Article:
Costume for Archer in Melbourne Cup, 1962
Designed by Ann Church
Realised by the Australian Elizabethan Theatre Trust
Wardrobe Department
Gift of The Australian Ballet, 1998
Arts Centre Melbourne, Performing Arts Collection
Costume for Archer in Melbourne Cup, 1962 Designed by Ann Church Realised by the Australian Elizabethan Theatre Trust Wardrobe Department Gift of The Australian Ballet, 1998 Arts Centre Melbourne, Performing Arts Collection
Costume for Archer in Melbourne Cup, 1962
Designed by Ann Church
Realised by the Australian Elizabethan Theatre Trust
Wardrobe Department
Gift of The Australian Ballet, 1998
Arts Centre Melbourne, Performing Arts Collection
Costume for Tory Boy in Melbourne Cup, 1962 Designed by Ann Church Realised by the Australian Elizabethan Theatre Trust Wardrobe Department Gift of The Australian Ballet, 1998 Arts Centre Melbourne, Performing Arts Collection
Costume for Tory Boy in Melbourne Cup, 1962
Designed by Ann Church
Realised by the Australian Elizabethan Theatre Trust
Wardrobe Department
Gift of The Australian Ballet, 1998
Arts Centre Melbourne, Performing Arts Collection
Costume for Tory Boy in Melbourne Cup, 1962 Designed by Ann Church Realised by the Australian Elizabethan Theatre Trust Wardrobe Department Gift of The Australian Ballet, 1998 Arts Centre Melbourne, Performing Arts Collection
Costume for Tory Boy in Melbourne Cup, 1962
Designed by Ann Church
Realised by the Australian Elizabethan Theatre Trust
Wardrobe Department
Gift of The Australian Ballet, 1998
Arts Centre Melbourne, Performing Arts Collection

The Australian Ballet and The Sleeping Beauty

The Sleeping Beauty Now on display at Arts Centre Melbourne, Smorgon Family Plaza
The Sleeping Beauty
Now on display at Arts Centre Melbourne, Smorgon Family Plaza

In 2015, The Australian Ballet’s Artistic Director David McAllister will present his new production of The Sleeping Beauty. Considered a masterpiece of 19th-century dance, The Sleeping Beauty, with its traditional fairytale setting, has inspired many incarnations throughout the company’s history, offering a creative challenge of majestic proportions.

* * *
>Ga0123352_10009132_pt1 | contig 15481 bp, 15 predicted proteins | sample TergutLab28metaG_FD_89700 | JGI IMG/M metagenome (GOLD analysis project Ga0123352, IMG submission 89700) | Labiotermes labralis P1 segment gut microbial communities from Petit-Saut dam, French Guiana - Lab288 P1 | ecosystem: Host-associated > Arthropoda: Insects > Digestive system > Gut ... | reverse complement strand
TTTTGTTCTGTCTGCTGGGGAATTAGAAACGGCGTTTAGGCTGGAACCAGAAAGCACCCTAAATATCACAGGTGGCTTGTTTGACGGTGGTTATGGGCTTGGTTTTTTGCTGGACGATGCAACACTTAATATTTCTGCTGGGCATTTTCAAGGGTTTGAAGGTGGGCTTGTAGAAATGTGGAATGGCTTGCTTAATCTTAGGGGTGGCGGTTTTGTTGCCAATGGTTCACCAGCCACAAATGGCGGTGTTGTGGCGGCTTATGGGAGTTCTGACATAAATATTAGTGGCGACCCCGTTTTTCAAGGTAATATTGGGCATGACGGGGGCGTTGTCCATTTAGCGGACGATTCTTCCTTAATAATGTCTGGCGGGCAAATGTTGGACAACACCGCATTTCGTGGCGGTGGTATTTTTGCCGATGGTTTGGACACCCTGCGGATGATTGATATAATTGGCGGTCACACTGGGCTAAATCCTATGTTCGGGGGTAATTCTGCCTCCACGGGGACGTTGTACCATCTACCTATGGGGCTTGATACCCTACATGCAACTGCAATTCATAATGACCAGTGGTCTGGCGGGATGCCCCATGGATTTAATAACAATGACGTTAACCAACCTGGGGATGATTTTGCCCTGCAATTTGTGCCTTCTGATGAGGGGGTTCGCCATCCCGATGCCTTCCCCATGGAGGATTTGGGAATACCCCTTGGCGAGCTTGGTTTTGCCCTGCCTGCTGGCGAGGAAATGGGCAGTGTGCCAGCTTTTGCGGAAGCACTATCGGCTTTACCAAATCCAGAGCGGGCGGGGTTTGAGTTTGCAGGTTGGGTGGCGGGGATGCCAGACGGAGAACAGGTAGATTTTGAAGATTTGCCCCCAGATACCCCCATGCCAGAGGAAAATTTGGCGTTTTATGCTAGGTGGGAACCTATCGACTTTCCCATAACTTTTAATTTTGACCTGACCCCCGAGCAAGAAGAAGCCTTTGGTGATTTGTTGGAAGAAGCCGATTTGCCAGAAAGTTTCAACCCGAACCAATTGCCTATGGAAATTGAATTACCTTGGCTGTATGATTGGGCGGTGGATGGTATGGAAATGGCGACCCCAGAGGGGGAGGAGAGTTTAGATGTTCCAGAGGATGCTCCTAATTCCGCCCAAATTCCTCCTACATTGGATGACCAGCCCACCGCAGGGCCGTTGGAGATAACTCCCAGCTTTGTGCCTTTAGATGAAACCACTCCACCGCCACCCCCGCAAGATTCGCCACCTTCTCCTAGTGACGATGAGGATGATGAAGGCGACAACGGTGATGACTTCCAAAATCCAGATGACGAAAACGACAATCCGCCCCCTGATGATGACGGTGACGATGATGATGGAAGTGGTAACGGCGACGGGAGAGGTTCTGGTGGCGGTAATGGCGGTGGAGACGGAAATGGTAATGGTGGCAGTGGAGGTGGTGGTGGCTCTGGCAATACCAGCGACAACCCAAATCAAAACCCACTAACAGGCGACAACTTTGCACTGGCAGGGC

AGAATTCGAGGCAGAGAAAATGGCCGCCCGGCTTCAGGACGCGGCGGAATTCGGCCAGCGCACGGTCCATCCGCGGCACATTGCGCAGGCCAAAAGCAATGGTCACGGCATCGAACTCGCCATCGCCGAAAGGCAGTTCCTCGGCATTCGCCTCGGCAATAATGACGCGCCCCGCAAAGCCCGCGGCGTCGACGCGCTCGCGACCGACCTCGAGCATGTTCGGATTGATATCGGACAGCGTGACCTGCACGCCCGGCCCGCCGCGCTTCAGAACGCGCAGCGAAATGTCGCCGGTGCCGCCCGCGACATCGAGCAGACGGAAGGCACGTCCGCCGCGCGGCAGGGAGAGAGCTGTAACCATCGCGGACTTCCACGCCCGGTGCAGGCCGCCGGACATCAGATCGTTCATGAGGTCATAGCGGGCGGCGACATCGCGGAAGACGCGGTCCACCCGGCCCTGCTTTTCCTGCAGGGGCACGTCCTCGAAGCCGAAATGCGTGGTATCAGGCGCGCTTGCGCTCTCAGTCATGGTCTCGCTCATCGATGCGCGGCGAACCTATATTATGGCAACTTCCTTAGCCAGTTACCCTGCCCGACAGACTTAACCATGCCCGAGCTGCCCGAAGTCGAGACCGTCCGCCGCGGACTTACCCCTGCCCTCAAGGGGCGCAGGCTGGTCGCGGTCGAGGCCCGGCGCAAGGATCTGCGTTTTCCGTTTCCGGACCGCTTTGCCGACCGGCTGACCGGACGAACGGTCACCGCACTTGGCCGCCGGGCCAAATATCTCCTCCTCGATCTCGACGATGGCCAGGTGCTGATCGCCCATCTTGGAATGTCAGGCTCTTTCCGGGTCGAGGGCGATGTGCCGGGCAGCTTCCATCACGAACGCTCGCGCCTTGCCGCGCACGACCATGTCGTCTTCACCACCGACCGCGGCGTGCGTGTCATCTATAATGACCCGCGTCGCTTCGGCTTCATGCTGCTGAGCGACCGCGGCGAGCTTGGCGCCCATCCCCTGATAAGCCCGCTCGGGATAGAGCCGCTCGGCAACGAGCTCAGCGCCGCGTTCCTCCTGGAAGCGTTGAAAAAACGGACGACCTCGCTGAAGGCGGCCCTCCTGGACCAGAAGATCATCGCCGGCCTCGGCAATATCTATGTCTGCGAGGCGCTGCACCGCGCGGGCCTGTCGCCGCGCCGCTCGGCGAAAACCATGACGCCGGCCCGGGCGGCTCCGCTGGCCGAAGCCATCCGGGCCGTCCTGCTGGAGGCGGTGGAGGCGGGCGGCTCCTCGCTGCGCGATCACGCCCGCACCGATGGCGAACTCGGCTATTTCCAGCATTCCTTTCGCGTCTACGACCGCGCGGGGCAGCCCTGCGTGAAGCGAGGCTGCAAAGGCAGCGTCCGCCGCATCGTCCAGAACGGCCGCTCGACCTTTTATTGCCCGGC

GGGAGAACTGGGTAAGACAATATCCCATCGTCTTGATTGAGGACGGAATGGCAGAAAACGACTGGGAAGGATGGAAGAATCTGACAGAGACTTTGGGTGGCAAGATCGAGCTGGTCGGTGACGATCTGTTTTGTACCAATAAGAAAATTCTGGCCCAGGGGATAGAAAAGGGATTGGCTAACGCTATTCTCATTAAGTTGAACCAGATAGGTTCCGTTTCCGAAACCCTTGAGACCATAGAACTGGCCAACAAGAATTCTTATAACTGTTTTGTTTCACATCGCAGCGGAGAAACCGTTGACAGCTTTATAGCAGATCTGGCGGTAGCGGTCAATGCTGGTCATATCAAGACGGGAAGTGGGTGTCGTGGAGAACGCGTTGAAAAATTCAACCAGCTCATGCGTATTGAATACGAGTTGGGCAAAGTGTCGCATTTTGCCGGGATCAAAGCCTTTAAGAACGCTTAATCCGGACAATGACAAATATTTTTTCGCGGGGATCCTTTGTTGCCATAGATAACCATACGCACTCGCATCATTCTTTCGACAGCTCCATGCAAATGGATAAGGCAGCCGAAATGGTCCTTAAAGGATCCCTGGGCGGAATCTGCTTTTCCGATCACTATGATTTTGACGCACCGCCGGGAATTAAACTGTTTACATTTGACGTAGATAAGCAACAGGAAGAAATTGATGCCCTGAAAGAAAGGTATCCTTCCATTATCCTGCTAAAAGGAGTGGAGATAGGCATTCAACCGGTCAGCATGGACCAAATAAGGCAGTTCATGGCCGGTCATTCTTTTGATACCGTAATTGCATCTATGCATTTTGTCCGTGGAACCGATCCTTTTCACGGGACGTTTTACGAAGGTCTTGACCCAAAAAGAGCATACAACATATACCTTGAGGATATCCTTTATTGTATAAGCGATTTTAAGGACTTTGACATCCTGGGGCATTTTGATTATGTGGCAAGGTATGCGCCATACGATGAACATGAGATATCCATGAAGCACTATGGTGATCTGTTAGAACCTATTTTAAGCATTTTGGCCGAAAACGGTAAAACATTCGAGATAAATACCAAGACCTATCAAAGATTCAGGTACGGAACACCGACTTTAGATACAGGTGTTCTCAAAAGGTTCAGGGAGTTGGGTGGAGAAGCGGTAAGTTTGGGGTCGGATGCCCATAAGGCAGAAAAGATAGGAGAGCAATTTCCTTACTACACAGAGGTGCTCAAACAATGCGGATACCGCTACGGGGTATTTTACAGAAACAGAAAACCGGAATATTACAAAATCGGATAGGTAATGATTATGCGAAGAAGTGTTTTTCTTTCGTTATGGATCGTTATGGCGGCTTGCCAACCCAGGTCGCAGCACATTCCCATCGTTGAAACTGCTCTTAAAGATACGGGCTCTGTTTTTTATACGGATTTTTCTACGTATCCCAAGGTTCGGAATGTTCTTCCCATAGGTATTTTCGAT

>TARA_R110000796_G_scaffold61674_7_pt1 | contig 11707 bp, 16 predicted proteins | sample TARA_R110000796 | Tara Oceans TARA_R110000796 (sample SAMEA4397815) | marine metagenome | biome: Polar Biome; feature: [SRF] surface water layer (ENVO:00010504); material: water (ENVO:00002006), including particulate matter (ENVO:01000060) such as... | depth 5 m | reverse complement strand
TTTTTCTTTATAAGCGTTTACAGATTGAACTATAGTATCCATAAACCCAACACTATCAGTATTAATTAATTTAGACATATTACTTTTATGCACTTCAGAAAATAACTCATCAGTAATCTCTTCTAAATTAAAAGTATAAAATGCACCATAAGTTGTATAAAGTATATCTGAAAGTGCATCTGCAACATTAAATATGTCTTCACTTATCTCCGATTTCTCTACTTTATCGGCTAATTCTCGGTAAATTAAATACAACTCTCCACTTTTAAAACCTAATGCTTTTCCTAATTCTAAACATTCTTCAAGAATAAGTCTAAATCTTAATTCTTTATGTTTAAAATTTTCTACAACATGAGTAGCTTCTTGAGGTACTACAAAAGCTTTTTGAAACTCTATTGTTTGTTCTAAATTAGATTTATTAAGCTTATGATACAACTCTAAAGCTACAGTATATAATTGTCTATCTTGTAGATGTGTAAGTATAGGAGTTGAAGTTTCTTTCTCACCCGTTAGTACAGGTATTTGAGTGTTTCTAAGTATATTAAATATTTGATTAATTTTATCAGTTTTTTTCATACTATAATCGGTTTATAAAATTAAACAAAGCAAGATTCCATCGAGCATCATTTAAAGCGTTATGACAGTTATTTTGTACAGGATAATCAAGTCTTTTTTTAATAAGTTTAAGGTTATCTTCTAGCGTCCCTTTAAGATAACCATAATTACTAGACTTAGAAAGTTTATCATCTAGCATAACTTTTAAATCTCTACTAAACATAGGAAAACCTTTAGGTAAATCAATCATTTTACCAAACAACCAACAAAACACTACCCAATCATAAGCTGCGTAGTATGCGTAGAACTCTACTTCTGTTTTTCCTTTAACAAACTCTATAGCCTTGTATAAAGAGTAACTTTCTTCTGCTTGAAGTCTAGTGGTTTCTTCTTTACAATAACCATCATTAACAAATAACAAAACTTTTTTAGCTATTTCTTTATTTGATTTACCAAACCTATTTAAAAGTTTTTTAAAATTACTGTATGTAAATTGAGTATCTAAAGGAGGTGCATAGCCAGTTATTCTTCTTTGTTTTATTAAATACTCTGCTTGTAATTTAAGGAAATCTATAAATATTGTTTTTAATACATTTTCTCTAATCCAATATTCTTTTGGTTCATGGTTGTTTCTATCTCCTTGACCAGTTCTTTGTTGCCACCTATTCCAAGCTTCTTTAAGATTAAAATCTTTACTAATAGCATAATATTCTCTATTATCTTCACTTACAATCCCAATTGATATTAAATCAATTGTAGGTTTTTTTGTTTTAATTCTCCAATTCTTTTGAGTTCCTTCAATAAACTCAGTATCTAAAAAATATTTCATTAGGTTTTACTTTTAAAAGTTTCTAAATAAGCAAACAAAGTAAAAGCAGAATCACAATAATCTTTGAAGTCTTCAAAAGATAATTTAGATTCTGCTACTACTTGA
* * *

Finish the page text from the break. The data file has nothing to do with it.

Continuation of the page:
The Australian Ballet’s founding Artistic Director, Peggy van Praagh, introduced the work to the company in 1964 with Aurora’s Wedding, a one-act ballet drawn largely from the elaborate marriage feast in The Sleeping Beauty’s third act. Designer Kristian Fredrikson was in the early stages of his career when he created the costumes for this production.

The Sleeping Beauty Now on display at Arts Centre Melbourne, Smorgon Family Plaza
Costumes from The Sleeping Beauty, The Australian Ballet, 2005 & 1973 Now on display at Arts Centre Melbourne, Smorgon Family Plaza

The Australian Ballet first performed a full-length production of The Sleeping Beauty in 1973 in the newly built Sydney Opera House. Under the direction of Robert Helpmann designer Kenneth Rowell took a more abstract approach to the sets and costumes for this production. Maina Gielgud’s 1984 production of The Sleeping Beauty marked the opening of the State Theatre at Arts Centre Melbourne. With lavish sets and costumes designed by Hugh Colman, the production reflected the opulence of the original, first staged in Russia’s Mariinsky Theatre in 1890.

Fairy headdresses for Fire, Canari and Water in The Sleeping Beauty, The Australian Ballet, 2005
Fairy headdresses for Fire, Canari and Water in The Sleeping Beauty, The Australian Ballet, 2005 Designed by Kristian Fredrikson Realised by The Australian Ballet Production Division

Stanton Welch presented a new version of the traditional fairytale in 2005, working with Kristian Fredrikson to explore the ballet’s central theme of good versus evil. Fredrikson’s set design helped communicate this battle through striking transitions between light and dark and a bold use of colour.

David McAllister’s concept for his interpretation of The Sleeping Beauty evokes the splendour of the Imperial court and the magic of fairies, nymphs and visions. Designer Gabriela Tylesova has also been inspired by the grand theatricality of the ballet’s origins. She has designed hundreds of costumes using the Baroque period as a starting point and adding a 21st-century twist. In collaboration with McAllister she has created a rich palette for the set that incorporates deep reds, blues, golds and greens.

Detail of costume for Aurora in The Sleeping Beauty, The Australian Ballet, 1984 Designed by Hugh Colman Realised by The Australian Ballet Production Division
Detail of costume for Aurora in The Sleeping Beauty, The Australian Ballet, 1984
Designed by Hugh Colman
Realised by The Australian Ballet Production Division

The Australian Ballet’s new production of The Sleeping Beauty premieres at Arts Centre Melbourne from 15 – 26 September: https://www.artscentremelbourne.com.au/whats-on/ballet/the-sleeping-beauty-2015